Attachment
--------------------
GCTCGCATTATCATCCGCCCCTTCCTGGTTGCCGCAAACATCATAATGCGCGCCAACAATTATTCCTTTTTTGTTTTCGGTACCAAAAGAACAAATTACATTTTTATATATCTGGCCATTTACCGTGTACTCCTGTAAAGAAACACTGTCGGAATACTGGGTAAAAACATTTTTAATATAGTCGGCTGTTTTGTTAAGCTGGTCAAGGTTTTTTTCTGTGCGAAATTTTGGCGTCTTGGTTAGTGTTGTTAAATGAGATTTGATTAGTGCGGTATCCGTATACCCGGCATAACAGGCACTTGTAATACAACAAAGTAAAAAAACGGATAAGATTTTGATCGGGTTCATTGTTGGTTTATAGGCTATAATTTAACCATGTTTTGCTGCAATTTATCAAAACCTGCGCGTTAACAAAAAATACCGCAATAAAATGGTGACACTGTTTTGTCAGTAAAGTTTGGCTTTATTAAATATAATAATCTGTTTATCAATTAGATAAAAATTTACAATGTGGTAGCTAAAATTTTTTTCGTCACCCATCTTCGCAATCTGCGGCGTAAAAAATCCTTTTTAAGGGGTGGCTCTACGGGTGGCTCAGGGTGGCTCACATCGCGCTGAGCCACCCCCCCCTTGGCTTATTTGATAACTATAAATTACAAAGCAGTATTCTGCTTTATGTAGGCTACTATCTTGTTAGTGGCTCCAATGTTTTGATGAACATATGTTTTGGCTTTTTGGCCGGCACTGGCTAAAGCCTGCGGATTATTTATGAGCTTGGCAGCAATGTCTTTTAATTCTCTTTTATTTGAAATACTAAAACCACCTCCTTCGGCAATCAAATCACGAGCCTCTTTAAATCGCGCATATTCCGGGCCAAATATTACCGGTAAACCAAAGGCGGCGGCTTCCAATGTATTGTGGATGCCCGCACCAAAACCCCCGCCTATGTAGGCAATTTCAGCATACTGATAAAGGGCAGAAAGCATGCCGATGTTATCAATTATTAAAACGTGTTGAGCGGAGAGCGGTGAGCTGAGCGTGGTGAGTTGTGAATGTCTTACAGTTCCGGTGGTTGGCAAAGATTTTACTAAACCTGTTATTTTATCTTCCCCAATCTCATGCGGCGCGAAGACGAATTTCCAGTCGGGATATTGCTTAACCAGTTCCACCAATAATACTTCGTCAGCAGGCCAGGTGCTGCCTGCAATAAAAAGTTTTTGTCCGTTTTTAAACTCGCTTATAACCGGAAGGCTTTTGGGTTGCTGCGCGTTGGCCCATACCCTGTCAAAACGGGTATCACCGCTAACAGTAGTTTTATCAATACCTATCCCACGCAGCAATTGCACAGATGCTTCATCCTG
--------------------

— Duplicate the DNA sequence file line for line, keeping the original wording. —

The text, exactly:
GCTCGCATTATCATCCGCCCCTTCCTGGTTGCCGCAAACATCATAATGCGCGCCAACAATTATTCCTTTTTTGTTTTCGGTACCAAAAGAACAAATTACATTTTTATATATCTGGCCATTTACCGTGTACTCCTGTAAAGAAACACTGTCGGAATACTGGGTAAAAACATTTTTAATATAGTCGGCTGTTTTGTTAAGCTGGTCAAGGTTTTTTTCTGTGCGAAATTTTGGCGTCTTGGTTAGTGTTGTTAAATGAGATTTGATTAGTGCGGTATCCGTATACCCGGCATAACAGGCACTTGTAATACAACAAAGTAAAAAAACGGATAAGATTTTGATCGGGTTCATTGTTGGTTTATAGGCTATAATTTAACCATGTTTTGCTGCAATTTATCAAAACCTGCGCGTTAACAAAAAATACCGCAATAAAATGGTGACACTGTTTTGTCAGTAAAGTTTGGCTTTATTAAATATAATAATCTGTTTATCAATTAGATAAAAATTTACAATGTGGTAGCTAAAATTTTTTTCGTCACCCATCTTCGCAATCTGCGGCGTAAAAAATCCTTTTTAAGGGGTGGCTCTACGGGTGGCTCAGGGTGGCTCACATCGCGCTGAGCCACCCCCCCCTTGGCTTATTTGATAACTATAAATTACAAAGCAGTATTCTGCTTTATGTAGGCTACTATCTTGTTAGTGGCTCCAATGTTTTGATGAACATATGTTTTGGCTTTTTGGCCGGCACTGGCTAAAGCCTGCGGATTATTTATGAGCTTGGCAGCAATGTCTTTTAATTCTCTTTTATTTGAAATACTAAAACCACCTCCTTCGGCAATCAAATCACGAGCCTCTTTAAATCGCGCATATTCCGGGCCAAATATTACCGGTAAACCAAAGGCGGCGGCTTCCAATGTATTGTGGATGCCCGCACCAAAACCCCCGCCTATGTAGGCAATTTCAGCATACTGATAAAGGGCAGAAAGCATGCCGATGTTATCAATTATTAAAACGTGTTGAGCGGAGAGCGGTGAGCTGAGCGTGGTGAGTTGTGAATGTCTTACAGTTCCGGTGGTTGGCAAAGATTTTACTAAACCTGTTATTTTATCTTCCCCAATCTCATGCGGCGCGAAGACGAATTTCCAGTCGGGATATTGCTTAACCAGTTCCACCAATAATACTTCGTCAGCAGGCCAGGTGCTGCCTGCAATAAAAAGTTTTTGTCCGTTTTTAAACTCGCTTATAACCGGAAGGCTTTTGGGTTGCTGCGCGTTGGCCCATACCCTGTCAAAACGGGTATCACCGCTAACAGTAGTTTTATCAATACCTATCCCACGCAGCAATTGCACAGATGCTTCATCCTG